“Bite-Size Bits of Local, National, and Global History”
“Bite-Size Bits of Local, National, and Global History”
Cumberland Township in Adams County, Pennsylvania — The American Northeast (Mid-Atlantic)

11th Pennsylvania Reserves

40th Pennsylvania Infantry


— 3rd Brigade, 3rd Division, 5th Corps —

11th Pennsylvania Reserves Monument image. Click for full size.
By Craig Swain, November 11, 2008
1. 11th Pennsylvania Reserves Monument
One of the most distinctive monuments at Gettysburg. At the top of the monument is the state coat of arms. To either side of the front is the Maltese Cross of Fifth Corps.
Inscription.  (Front):
11th. Pennsylvania Reserves
40th. Infantry
3d. Brigade 3d. Division 5th. Corps
Mustered in May 9 - July 5. 1861
Mustered out June 13 1864
Recruited in Cambria, Indiana, Butler, Fayette
Armstrong, Westmoreland, and Jefferson Counties.
Present at Gettysburg 25 officers and 367 men.
Killed 1 officer and 4 men
Wounded 2 officers and 33 men
Total enrollment 1200
Killed and died of wounds 11 officers and 185 men
Died of disease etc. 1 officer and 113 men
Wounded 19 officers 260 men
Captured or missing 31 officers 727 men
(Totals) 61 officers and 1285 men
Total casualties 1346

July 2d. in the evening charged from
the hill in rear to this position and
held it until the afternoon of July 3rd.
when the Brigade advanced through
the woods to the front and left
driving the enemy and capturing many prisoners

Mechanicsville, Gaines' Mill, Glendale
or New Market Cross Roads, Malvern Hill,
Groveton, 2d. Bull Run, South Mountain,
Antietam, Fredericksburg, Gettysburg,
Bristoe Station, Rappahannock Station,
Mine Run,
Front Inscription image. Click for full size.
By Craig Swain, November 11, 2008
2. Front Inscription
Above the inscription is a palm branch.
Click or scan to see
this page online
Wilderness, Spotsylvania,
North Anna, Totopotomy, Bethesda Church

Erected 1890 by Commonwealth of Pennsylvania.
Topics. This memorial is listed in this topic list: War, US Civil. A significant historical date for this entry is May 9, 1861.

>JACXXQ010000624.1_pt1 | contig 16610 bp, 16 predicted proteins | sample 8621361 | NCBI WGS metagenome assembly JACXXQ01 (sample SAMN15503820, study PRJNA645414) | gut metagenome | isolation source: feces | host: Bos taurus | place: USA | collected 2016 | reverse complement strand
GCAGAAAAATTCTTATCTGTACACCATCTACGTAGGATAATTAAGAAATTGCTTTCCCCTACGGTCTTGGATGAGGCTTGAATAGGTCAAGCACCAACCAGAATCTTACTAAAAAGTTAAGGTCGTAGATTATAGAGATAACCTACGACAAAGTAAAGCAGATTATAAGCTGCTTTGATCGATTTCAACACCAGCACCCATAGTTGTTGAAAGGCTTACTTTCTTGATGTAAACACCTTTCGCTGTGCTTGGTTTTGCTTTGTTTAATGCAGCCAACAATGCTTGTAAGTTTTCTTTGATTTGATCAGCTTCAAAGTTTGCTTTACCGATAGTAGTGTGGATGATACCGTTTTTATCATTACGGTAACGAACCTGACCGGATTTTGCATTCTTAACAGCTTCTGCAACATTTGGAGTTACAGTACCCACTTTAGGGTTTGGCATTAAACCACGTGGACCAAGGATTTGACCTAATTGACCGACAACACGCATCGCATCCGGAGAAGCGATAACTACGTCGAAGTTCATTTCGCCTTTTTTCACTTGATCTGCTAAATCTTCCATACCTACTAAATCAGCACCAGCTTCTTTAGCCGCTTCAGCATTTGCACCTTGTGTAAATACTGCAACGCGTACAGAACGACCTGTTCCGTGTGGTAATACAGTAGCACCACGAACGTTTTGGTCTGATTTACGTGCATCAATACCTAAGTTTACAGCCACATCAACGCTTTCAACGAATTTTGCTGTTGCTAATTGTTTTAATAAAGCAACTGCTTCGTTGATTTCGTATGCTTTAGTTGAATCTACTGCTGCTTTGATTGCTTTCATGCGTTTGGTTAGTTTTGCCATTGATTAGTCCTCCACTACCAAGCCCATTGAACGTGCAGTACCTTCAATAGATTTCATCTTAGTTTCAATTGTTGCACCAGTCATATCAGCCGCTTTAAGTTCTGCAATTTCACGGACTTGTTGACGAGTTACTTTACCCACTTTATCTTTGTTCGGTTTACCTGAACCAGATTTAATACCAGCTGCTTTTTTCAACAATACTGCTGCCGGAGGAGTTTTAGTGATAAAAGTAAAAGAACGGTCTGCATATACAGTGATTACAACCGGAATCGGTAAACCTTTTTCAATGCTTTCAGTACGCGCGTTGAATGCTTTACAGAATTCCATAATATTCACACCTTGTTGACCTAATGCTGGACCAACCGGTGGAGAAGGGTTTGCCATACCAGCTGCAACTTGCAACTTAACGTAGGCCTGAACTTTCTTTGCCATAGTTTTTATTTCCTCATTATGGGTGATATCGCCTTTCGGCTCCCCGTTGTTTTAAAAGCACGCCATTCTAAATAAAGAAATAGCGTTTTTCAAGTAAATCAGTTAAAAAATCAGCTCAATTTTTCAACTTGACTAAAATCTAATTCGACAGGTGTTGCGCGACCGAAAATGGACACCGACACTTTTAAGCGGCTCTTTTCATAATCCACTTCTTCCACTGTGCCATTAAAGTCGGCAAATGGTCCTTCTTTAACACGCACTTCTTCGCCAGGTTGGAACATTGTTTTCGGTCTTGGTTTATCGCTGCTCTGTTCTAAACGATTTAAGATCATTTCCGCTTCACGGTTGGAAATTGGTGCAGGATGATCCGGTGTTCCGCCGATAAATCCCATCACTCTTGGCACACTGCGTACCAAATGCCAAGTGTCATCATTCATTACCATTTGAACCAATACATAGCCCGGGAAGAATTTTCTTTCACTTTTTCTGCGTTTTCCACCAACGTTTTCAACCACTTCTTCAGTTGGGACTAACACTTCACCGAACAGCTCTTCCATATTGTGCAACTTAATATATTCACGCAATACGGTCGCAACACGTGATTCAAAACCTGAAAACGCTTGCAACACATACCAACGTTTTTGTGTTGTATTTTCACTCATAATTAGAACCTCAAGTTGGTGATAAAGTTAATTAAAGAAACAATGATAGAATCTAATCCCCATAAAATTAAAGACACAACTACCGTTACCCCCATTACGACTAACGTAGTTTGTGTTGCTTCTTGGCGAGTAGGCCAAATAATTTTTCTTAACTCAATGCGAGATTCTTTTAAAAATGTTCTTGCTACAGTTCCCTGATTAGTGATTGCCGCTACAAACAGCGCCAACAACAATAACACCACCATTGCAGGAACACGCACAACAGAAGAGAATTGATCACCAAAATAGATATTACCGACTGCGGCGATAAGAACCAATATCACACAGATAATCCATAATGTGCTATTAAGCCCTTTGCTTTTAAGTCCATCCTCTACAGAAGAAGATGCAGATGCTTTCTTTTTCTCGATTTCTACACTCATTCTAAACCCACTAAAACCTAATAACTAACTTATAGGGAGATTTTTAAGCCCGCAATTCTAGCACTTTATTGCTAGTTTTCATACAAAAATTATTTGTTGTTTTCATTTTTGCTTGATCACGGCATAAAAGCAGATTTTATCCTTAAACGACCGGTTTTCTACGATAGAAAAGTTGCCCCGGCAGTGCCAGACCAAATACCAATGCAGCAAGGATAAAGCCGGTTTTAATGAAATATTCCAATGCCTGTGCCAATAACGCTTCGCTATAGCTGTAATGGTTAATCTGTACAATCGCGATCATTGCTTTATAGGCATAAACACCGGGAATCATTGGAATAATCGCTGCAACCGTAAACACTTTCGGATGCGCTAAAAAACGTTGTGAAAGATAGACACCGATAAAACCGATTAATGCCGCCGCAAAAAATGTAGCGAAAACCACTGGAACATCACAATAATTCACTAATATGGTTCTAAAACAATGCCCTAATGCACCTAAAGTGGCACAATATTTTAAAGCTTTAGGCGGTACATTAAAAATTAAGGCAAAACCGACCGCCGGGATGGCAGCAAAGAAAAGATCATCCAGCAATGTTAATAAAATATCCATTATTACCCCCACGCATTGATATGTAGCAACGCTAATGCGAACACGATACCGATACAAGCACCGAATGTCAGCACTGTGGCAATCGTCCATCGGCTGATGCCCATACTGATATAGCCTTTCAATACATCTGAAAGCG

Location. 39° 47.819′ N, 77° 14.405′ W. Marker is in Cumberland Township, Pennsylvania, in Adams County. Memorial is at the intersection of Ayres Avenue and Wheatfield Road, on the left when traveling south on Ayres Avenue. Located in the Wheatfield section of Gettysburg National Military Park. Touch for map. Marker is in this post office area: Gettysburg PA 17325, United States of America. Touch for directions.
Other nearby markers. At least 8 other markers are within walking distance of this marker. 30th Pennsylvania Infantry (within shouting distance of this marker); First Brigade (about 300 feet away, measured in a direct line); 6th Pennsylvania Reserves (about 300 feet away); Lt. Col. Henry C. Merwin (about 300 feet away); 2d Pennsylvania Reserves (about 400 feet away); 27th Connecticut Infantry (about 400 feet away); 61st New York Infantry (about 500 feet away); Brigadier General Samuel Wiley Crawford (about 500 feet away). Touch for a list and map of all markers in Cumberland Township.
Also see . . .  11th Pennsylvania Reserves / 40th Pennsylvania Infantry. Service history of the regiment. (Submitted on February 1, 2009, by Craig Swain of Leesburg, Virginia.) 
Back Inscription image. Click for full size.
By Craig Swain, November 11, 2008
3. Back Inscription
11th Pennsylvania Reserves Position image. Click for full size.
By Craig Swain, November 11, 2008
4. 11th Pennsylvania Reserves Position
Looking from the regiment's left flank marker stone (foreground next to the 1st Pennsylvania Reserves right flank stone), back to the monument. The 11th Pennsylvania Reserves (40th Pennsylvania Infantry) was positioned along this line on the east side of the Wheatfield through much of July 3. To their right, beyond the Wheatfield Road, was the 6th Pennsylvania Reserves.
Credits. This page was last revised on December 2, 2020. It was originally submitted on February 1, 2009, by Craig Swain of Leesburg, Virginia. This page has been viewed 1,790 times since then and 14 times this year. Photos:   1, 2, 3, 4. submitted on February 1, 2009, by Craig Swain of Leesburg, Virginia.

Share this page.  
Share on Tumblr

Paid Advertisement
Aug. 1, 2021